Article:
Rules and constraints for 3D generalization of urban area
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In every map, irrespective of its theme, objects are represented at a reduced scale. Map contents do not decrease proportionally to the reduction of the map size. Usually an increasing density of the map contents occurs at smaller scales. That is where the generalization plays an important role. Generalization is the process of creating a legible map at a given scale from a more detailed geographical dataset. It is done in such a manner that the character or essence of the original features is retained at successively smaller scales. Though the purposes and benefits of generalization are manifold it is indeed a complex decision-making process which must be intelligently steered by goals and rules from the geographical application domain such that the generalized representation conveys knowledge consistent with the reality. In recent past, lot of work has been done in 2D generalization (Beard, 1991; Weibel, 1995; Bealla, 1995; Ruas and Plazanet, 1996; Sarjakoski and Kilpeläinen, 1999) which defines a set of operations to be performed with the goal to achieve the similar results to those from manual generalization. But 3D generalization is altogether perceived differently. A given 3D urban area mostly consists of roads and buildings. These buildings are of different styles and features. Further the city area may be viewed from different angles and at different heights. So generalization in general and aggregation in particular must deal with all these issues. In this paper, an effort has been made to address these issues.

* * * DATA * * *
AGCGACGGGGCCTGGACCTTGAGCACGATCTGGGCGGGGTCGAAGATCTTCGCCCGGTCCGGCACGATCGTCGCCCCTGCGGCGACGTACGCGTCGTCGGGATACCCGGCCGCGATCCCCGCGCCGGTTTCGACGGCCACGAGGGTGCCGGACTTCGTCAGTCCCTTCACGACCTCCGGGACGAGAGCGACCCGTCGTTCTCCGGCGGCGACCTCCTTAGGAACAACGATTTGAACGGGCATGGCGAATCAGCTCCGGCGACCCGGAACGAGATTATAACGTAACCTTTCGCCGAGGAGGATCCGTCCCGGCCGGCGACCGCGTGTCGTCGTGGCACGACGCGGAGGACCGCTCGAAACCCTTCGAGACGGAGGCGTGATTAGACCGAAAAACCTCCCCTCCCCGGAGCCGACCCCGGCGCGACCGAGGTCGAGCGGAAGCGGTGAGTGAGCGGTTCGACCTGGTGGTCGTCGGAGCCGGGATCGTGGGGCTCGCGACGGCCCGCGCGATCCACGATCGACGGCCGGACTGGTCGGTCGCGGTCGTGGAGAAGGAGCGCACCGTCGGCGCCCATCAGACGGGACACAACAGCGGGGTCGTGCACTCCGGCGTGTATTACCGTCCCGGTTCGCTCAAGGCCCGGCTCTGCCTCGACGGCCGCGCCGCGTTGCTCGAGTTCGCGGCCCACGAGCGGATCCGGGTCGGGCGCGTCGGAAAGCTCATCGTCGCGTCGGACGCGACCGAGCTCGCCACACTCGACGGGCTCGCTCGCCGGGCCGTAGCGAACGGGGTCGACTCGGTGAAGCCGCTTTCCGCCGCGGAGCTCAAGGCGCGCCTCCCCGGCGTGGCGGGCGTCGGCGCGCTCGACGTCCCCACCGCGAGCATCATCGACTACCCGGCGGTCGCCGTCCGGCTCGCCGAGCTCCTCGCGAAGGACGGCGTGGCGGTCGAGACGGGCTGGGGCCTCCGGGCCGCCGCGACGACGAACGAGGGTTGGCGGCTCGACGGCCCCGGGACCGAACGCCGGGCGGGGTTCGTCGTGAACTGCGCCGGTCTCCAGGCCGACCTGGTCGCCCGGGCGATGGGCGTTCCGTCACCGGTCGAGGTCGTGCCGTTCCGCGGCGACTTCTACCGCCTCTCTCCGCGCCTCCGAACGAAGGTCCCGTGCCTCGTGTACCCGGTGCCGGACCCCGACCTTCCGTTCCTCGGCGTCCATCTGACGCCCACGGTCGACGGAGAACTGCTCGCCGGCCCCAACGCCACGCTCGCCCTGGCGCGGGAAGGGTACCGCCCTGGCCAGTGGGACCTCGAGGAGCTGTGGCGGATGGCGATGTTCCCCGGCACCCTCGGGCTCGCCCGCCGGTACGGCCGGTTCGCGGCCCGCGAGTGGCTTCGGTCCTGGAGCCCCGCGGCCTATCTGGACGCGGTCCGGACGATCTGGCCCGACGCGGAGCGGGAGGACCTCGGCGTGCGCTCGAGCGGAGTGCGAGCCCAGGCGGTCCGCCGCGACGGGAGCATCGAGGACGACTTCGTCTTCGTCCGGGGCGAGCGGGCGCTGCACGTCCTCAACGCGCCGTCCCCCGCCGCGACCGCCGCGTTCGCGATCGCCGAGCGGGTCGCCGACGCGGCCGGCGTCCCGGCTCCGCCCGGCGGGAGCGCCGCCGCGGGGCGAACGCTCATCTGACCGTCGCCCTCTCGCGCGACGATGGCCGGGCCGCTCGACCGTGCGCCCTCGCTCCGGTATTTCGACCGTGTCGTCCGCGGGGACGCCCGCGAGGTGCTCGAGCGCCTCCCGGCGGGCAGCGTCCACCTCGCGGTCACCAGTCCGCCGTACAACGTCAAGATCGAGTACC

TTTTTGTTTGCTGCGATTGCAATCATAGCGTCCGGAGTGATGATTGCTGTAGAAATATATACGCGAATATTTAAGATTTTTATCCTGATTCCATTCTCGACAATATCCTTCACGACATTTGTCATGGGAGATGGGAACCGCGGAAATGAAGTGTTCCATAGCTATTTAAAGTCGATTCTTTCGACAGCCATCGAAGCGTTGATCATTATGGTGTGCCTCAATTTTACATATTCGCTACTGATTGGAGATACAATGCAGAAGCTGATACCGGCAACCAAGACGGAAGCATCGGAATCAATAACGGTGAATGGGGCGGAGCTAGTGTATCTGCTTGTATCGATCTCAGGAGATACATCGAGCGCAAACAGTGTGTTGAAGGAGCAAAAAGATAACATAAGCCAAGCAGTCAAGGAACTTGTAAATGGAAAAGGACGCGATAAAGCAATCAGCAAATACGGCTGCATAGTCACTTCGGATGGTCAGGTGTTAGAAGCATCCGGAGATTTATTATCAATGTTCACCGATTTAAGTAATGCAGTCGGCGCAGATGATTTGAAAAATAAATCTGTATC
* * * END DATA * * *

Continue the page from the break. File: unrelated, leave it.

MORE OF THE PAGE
Key words3D-generalization oblique perspective level of detail fish-eye view rules constraints
CLC numberP283 P285.1
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